All Saints & All Souls

October 31, 2011

The shops are full of rubbish trying to tempt us to part with hard earned cash for skeletons, bats, pointy hats and other such Halloween tat. Perhaps a sign of the ‘Americanisation’ of our culture but certainly an indication of a society that has completely lost its compass for the spiritual world. For the Christian the spiritual world is not about ghouls and ghosts but about the Holy Spirit who transforms and ennobles our weak human nature. That’s what we’ll be celebrating on the Feast of All Saints and the Commemoration of All Souls.

The feast of All Saints brings to our gaze the countless host of men and women who have lived the spiritual life to the full and now enjoy the life of heaven. The Commemoration of All Souls reminds us that the dead are not to be feared but loved and helped with our prayers. The wonderful things proclaimed in these two days are not to be passed over lightly.

Both tell us of the triumph of Christ over sin, evil and death. Both tell us of the power of his resurrection. Both show us where our real destiny lies. Let us ask the saints to pray for us, and let pray for our loved ones now departed. We can do so because we believe in the communion of saints – a community created by Christ that shares in his risen, healing love.

St Teresa of Avila – 15th October

October 10, 2011

Discussions about the pros and cons of the ordination of women often start in the wrong place. The whole debate is constructed in terms of rights and power. It might be better if both sides thought about the call that Christians have to serve each other. The woman whose feast we celebrate next Saturday was, of course, never ordained but she had and has tremendous power over the Church.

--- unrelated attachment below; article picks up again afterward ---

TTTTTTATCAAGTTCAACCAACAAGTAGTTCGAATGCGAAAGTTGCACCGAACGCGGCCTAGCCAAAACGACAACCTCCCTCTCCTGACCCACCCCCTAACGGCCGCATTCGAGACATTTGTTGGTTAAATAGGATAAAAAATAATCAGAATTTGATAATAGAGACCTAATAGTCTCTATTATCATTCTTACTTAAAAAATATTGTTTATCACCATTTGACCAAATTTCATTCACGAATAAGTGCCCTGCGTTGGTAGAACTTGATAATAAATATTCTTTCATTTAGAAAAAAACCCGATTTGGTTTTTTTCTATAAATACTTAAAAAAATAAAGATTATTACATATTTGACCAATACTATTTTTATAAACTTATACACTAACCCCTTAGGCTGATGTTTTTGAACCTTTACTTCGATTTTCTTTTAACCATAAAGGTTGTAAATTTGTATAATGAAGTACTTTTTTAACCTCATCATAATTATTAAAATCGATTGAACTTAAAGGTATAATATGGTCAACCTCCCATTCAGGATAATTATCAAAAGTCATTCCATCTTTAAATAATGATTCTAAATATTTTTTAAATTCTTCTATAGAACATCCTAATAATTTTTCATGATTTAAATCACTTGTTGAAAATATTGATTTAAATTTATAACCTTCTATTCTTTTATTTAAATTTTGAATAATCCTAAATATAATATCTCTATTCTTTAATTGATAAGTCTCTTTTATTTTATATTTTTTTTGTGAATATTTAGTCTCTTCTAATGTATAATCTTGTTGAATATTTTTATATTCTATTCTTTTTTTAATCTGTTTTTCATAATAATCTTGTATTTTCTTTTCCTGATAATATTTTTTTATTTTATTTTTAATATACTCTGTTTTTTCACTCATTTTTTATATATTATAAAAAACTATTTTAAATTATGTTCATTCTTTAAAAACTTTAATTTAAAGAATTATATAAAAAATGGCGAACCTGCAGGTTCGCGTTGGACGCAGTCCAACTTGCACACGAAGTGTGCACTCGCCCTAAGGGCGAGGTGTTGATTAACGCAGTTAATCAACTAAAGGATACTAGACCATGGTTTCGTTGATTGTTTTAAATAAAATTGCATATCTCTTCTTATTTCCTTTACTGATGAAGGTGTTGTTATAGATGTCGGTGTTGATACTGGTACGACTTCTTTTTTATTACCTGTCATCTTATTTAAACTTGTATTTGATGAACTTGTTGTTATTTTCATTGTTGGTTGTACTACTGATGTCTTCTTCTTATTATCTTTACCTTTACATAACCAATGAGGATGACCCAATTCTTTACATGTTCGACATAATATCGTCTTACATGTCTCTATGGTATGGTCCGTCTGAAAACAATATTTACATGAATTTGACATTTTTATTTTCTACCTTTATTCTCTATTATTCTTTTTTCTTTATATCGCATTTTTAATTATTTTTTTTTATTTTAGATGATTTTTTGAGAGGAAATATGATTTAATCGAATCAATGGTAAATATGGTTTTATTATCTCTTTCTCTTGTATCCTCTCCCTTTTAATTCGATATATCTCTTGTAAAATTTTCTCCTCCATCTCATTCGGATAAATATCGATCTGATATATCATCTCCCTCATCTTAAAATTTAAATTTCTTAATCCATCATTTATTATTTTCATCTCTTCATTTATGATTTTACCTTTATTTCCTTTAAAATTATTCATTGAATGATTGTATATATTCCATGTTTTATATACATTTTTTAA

Teresa of Avila is one of the towering giants of Christian spirituality. Against an atmosphere of almost lax indifference she travelled up and down Spain in the sixteenth century founding convent after convent dedicated to perfection of the Christian life. Her nuns were renowned for a way of life that was austere yet sensible, single minded and yet open. In her own life she combined the qualities of the ‘eagle and the dove’.

Teresa has left us masterpieces of spiritual writing which are still devoured today. She was part of that wonderful, positive tide of reform that swept the church in the wake of Luther’s challenge. And at the centre of all her writings is the solid conviction that God’s love will triumph. Christians are called not to exercise power or demand their rights but rather to serve and in that lays our true authority.